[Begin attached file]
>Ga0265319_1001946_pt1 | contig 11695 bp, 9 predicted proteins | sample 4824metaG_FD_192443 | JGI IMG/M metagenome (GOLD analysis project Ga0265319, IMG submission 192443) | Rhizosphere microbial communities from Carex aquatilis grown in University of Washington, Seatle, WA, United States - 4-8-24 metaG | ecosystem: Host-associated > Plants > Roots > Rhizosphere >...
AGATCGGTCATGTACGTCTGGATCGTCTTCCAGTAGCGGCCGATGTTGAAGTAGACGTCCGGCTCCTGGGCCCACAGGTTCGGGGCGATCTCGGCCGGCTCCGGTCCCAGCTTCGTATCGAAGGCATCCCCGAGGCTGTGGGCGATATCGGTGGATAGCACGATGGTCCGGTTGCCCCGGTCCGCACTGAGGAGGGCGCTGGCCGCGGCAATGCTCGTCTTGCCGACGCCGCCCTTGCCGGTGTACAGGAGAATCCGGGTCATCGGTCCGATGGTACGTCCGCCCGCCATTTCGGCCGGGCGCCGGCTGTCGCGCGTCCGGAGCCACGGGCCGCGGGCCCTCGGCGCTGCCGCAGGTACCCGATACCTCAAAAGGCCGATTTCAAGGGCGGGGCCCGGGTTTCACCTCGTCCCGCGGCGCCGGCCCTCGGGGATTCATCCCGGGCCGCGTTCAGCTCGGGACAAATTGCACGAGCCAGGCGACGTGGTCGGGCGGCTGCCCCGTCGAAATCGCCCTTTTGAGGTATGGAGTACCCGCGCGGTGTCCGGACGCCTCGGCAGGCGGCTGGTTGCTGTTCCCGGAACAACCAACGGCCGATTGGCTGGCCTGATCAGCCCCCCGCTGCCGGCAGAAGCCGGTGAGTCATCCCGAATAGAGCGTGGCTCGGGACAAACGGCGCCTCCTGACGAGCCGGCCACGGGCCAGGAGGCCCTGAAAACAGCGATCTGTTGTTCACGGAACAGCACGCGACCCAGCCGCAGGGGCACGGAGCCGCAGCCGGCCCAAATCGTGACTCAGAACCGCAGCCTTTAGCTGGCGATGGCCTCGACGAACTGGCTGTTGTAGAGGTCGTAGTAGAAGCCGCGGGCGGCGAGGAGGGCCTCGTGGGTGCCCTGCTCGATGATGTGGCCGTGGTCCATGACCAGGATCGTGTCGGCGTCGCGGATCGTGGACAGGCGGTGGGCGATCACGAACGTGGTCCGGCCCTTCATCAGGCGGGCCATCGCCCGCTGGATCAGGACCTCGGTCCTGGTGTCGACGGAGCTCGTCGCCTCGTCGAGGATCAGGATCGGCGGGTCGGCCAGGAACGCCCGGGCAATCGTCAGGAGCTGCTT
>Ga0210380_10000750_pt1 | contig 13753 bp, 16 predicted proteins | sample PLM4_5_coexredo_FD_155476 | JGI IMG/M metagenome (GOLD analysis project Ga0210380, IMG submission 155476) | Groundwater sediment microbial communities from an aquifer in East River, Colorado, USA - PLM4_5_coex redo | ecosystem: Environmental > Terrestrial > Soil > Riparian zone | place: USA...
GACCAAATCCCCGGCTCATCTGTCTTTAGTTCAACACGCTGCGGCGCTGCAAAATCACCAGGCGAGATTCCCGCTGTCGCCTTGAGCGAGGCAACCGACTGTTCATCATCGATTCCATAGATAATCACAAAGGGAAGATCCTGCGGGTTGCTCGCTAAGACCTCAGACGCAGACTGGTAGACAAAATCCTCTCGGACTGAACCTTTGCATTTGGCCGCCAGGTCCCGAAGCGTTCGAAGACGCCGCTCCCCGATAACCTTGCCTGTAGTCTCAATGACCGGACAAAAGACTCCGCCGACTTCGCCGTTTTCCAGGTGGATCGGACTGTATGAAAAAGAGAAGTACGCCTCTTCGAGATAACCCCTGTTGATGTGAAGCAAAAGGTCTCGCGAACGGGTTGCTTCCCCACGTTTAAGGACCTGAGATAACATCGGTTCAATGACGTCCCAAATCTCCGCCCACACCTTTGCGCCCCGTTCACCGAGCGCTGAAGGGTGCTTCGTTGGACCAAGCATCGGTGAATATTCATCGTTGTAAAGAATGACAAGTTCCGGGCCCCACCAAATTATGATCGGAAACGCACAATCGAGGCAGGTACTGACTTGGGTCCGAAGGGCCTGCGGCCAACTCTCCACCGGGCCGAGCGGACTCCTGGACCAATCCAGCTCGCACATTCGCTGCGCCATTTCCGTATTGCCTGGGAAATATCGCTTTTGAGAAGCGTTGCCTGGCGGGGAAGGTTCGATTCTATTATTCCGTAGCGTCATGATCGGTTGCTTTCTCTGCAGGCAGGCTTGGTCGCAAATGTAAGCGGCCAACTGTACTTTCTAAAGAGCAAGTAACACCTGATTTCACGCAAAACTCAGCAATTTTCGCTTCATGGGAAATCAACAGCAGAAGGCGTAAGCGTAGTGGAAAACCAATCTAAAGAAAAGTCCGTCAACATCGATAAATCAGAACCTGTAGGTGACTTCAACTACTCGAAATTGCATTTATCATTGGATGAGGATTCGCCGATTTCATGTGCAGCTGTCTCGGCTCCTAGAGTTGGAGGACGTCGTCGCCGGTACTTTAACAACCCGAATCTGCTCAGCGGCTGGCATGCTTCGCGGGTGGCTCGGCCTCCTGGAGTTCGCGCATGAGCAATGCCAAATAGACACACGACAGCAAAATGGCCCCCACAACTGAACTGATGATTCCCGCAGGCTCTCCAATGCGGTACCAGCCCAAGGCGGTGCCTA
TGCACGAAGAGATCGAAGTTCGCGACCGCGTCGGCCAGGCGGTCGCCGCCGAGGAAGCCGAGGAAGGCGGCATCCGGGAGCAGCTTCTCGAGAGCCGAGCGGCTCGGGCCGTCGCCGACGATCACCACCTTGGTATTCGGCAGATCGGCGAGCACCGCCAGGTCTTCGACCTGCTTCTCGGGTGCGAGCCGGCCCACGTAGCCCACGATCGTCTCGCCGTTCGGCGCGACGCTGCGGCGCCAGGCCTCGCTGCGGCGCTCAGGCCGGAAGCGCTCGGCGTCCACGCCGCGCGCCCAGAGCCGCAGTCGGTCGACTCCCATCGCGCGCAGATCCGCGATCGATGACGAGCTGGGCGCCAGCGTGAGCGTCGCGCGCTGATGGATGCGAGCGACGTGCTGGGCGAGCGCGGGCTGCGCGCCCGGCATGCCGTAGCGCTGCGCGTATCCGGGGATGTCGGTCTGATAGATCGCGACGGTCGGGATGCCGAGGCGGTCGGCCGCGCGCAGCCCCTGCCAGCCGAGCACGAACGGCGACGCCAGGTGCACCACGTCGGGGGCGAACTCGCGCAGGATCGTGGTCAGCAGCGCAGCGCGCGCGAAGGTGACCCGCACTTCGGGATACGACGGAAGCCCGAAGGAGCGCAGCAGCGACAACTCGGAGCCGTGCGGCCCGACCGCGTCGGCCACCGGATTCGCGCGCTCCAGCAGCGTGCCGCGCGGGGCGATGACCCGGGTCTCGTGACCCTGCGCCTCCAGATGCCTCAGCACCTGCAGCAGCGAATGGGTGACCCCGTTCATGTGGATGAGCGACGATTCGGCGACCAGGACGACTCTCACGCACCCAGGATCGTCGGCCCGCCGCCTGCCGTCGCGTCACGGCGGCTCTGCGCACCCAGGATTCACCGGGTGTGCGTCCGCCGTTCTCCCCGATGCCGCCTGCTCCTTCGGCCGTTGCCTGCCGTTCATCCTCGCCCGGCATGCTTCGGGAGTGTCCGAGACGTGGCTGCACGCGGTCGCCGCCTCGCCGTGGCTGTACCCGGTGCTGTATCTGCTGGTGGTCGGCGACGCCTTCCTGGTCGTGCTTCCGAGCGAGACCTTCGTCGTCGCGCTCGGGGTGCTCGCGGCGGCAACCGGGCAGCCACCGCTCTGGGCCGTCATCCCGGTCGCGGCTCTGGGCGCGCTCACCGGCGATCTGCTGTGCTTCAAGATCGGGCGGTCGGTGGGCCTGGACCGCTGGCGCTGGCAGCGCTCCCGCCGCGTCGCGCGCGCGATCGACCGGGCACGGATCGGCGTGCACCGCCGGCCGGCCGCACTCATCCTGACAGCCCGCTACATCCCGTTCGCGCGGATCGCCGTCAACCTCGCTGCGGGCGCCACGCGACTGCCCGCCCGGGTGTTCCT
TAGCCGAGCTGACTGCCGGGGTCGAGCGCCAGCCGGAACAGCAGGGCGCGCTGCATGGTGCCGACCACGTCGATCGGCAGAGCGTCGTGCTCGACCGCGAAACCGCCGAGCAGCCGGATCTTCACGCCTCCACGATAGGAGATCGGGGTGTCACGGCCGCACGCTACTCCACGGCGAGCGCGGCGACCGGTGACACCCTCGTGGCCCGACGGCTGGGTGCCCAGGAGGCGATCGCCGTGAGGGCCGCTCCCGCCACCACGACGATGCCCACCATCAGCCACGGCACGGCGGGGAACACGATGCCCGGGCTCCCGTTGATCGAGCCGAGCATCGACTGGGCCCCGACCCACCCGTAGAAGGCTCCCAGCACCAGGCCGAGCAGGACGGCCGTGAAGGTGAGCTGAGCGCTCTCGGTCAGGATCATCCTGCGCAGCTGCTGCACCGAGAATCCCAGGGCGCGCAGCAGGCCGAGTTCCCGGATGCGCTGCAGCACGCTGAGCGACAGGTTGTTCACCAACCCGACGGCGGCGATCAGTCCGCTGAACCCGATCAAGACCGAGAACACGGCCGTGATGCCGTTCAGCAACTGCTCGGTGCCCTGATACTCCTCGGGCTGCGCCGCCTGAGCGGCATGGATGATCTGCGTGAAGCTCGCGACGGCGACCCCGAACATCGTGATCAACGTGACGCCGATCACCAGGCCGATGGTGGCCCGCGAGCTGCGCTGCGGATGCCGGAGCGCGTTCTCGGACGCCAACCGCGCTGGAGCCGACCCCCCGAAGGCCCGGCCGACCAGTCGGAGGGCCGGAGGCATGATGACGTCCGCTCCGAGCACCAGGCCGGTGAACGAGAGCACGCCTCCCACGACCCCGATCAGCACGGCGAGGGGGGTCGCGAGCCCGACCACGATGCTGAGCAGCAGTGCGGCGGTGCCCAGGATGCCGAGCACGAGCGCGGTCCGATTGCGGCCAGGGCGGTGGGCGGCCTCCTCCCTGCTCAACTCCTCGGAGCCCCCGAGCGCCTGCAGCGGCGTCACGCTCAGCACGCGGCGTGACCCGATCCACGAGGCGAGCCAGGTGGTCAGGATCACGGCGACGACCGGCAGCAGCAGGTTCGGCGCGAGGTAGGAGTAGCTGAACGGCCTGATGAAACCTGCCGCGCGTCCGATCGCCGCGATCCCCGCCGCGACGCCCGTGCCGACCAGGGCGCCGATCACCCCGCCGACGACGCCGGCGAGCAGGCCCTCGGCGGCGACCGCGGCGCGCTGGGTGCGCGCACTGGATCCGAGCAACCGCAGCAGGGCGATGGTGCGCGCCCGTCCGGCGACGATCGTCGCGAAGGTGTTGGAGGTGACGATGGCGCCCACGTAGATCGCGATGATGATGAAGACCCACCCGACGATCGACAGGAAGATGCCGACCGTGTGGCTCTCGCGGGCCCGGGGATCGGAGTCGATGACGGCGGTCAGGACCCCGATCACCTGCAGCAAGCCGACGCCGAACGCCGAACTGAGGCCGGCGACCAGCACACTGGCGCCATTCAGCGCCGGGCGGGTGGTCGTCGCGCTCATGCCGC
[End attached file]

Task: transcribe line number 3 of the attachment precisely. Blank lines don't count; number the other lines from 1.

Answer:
>Ga0210380_10000750_pt1 | contig 13753 bp, 16 predicted proteins | sample PLM4_5_coexredo_FD_155476 | JGI IMG/M metagenome (GOLD analysis project Ga0210380, IMG submission 155476) | Groundwater sediment microbial communities from an aquifer in East River, Colorado, USA - PLM4_5_coex redo | ecosystem: Environmental > Terrestrial > Soil > Riparian zone | place: USA...